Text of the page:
Observations at radio wavelengths are highly informative because they allow us to see things that are not detectable in the optical. Radio waves pass easily through gas and dust clouds, so stars or galaxies that would be invisible to an optical telescope can be seen at radio wavelengths.
Certain regions of the Universe contain molecules that absorb or emit only at radio wavelengths. This is the case with neutral hydrogen, which emits at a wavelength of 21 cm. By observing this emission line, velocity and temperature maps can be made of these regions.
Example of how observations at radio wavelengths and in the visible complement each other: (a) the Galaxy M87 with its jet of subatomic particles seen in radio waves by the VLA, and, (b) the same jet seen in the visible by the HST. The radio image reveals the presence of a giant structure, undetectable in the visible, whose emissions in radio and x-rays are produced by jets of particles emanating from the Galaxy. Credit: NRAO/NSF/STScI.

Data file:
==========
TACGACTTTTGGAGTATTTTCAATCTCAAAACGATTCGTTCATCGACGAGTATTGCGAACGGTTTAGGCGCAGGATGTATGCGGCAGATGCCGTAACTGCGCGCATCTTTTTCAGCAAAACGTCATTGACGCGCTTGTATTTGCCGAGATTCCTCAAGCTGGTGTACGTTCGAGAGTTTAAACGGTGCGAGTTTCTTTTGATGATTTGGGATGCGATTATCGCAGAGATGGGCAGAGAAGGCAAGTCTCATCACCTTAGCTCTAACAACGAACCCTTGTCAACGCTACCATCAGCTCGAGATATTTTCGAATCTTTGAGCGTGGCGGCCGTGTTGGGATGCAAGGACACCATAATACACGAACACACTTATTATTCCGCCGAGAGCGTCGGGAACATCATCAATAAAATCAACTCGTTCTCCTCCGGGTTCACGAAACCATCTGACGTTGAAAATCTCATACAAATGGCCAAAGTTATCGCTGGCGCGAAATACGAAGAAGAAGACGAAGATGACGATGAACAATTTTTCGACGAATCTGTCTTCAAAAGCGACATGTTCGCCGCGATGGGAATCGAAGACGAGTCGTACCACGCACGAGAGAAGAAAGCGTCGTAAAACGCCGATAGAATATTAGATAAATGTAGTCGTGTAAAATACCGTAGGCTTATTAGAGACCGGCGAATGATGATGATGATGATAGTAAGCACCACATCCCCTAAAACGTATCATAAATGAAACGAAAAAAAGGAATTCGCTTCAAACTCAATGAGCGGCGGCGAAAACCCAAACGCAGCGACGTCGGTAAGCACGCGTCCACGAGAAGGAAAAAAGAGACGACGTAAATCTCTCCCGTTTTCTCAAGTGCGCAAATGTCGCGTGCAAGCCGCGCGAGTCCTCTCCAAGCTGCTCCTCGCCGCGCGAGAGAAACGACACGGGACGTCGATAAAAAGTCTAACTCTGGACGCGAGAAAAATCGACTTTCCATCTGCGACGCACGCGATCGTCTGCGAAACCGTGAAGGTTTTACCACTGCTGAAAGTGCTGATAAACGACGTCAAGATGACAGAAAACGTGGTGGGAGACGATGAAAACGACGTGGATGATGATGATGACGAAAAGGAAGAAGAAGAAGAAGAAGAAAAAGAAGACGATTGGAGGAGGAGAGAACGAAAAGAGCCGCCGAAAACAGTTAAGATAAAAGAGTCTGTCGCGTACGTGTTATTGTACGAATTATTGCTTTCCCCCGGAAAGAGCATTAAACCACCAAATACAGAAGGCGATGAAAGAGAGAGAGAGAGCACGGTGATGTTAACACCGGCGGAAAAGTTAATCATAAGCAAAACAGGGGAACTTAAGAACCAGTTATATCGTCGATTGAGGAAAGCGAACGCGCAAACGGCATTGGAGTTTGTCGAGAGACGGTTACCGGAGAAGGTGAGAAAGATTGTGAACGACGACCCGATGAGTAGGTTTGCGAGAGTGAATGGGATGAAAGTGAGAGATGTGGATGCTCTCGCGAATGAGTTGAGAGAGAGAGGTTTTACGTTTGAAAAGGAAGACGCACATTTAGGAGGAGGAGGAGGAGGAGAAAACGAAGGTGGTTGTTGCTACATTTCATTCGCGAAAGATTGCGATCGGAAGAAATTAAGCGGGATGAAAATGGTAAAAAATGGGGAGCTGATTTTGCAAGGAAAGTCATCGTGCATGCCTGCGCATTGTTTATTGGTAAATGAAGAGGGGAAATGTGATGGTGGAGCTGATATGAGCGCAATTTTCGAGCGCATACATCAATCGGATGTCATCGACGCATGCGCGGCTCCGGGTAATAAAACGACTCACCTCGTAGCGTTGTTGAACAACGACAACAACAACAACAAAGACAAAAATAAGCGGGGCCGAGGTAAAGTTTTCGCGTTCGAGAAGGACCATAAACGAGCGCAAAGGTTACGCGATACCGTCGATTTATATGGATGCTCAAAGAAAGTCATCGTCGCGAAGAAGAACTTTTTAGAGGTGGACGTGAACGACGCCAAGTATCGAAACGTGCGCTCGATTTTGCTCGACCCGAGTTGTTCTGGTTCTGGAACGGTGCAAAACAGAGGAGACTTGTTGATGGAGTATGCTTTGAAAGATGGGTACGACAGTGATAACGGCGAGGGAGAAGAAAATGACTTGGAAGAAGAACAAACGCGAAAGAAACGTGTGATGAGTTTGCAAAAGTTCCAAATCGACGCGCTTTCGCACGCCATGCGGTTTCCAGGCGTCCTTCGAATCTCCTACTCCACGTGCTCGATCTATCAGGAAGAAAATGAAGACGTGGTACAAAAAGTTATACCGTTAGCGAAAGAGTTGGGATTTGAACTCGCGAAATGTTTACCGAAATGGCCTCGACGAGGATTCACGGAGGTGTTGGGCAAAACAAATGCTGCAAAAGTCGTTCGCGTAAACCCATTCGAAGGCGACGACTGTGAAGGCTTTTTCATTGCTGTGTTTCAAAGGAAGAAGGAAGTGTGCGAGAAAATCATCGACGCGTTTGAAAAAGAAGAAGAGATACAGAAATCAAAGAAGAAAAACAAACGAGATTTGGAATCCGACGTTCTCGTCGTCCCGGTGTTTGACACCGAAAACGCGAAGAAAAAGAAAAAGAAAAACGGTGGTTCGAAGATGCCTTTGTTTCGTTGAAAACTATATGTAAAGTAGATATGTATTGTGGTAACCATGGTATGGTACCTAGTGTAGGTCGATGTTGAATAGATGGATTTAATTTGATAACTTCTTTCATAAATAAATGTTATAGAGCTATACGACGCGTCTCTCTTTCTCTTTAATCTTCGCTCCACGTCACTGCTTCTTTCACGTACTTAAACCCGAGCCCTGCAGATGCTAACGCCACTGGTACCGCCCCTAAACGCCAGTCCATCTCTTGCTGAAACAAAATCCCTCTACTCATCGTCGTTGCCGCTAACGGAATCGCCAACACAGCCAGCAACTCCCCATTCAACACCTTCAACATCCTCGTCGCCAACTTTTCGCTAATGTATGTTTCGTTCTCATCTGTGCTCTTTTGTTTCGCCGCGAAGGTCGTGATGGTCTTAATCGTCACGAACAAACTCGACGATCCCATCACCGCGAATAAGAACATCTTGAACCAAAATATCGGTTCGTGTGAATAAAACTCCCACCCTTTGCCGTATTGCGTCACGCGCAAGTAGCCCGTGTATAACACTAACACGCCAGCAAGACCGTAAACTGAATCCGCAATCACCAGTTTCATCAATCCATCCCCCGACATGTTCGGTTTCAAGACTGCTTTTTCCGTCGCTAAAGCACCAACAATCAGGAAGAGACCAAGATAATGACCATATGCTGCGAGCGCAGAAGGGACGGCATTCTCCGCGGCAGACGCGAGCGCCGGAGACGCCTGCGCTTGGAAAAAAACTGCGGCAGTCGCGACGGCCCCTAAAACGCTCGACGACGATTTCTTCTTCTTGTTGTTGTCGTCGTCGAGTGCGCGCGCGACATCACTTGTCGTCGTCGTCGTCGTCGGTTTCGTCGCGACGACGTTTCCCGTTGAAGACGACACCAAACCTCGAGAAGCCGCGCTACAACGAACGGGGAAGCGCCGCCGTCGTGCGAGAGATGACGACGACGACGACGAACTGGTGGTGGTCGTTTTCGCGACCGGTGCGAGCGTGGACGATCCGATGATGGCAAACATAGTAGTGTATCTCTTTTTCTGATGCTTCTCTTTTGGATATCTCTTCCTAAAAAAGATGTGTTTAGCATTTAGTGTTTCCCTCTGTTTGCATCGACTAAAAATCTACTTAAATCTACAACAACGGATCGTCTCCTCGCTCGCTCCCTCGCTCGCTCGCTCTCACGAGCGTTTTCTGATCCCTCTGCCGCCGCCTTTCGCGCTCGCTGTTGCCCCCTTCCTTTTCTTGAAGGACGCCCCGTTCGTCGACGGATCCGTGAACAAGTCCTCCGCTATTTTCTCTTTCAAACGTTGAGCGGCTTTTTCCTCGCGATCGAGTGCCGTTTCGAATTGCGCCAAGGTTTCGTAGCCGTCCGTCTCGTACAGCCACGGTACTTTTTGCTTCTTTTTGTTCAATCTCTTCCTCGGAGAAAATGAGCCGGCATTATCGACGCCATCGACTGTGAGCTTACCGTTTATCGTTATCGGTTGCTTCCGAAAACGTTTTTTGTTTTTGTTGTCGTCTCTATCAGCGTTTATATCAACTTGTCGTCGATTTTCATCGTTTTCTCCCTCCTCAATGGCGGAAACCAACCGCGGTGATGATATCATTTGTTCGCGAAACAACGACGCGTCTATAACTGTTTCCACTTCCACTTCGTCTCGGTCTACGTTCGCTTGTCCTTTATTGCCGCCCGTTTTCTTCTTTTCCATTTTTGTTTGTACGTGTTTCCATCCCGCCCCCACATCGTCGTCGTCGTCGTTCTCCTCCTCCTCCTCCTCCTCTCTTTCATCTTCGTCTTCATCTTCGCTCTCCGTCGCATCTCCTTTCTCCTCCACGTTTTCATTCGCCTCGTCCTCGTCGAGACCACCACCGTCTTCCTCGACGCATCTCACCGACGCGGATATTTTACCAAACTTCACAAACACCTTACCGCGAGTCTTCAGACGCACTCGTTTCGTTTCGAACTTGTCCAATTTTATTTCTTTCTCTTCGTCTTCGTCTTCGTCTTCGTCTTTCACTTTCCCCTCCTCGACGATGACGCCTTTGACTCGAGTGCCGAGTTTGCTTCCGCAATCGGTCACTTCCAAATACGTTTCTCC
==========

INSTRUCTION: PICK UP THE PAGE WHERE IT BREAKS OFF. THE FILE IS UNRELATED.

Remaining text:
In addition, some objects emit strongly in the radio domain but weakly in the visible. This is the case of pulsars (neutron stars spinning at fantastic speeds), of quasars (young galaxies that are so distant that they appear as a single star, but which are among the most energetic objects in the Universe), and of radio galaxies. All these objects can only really be detected in the radio domain.
For all these reasons, radioastronomy is an essential complement to optical astronomy in furthering our understanding of the Universe.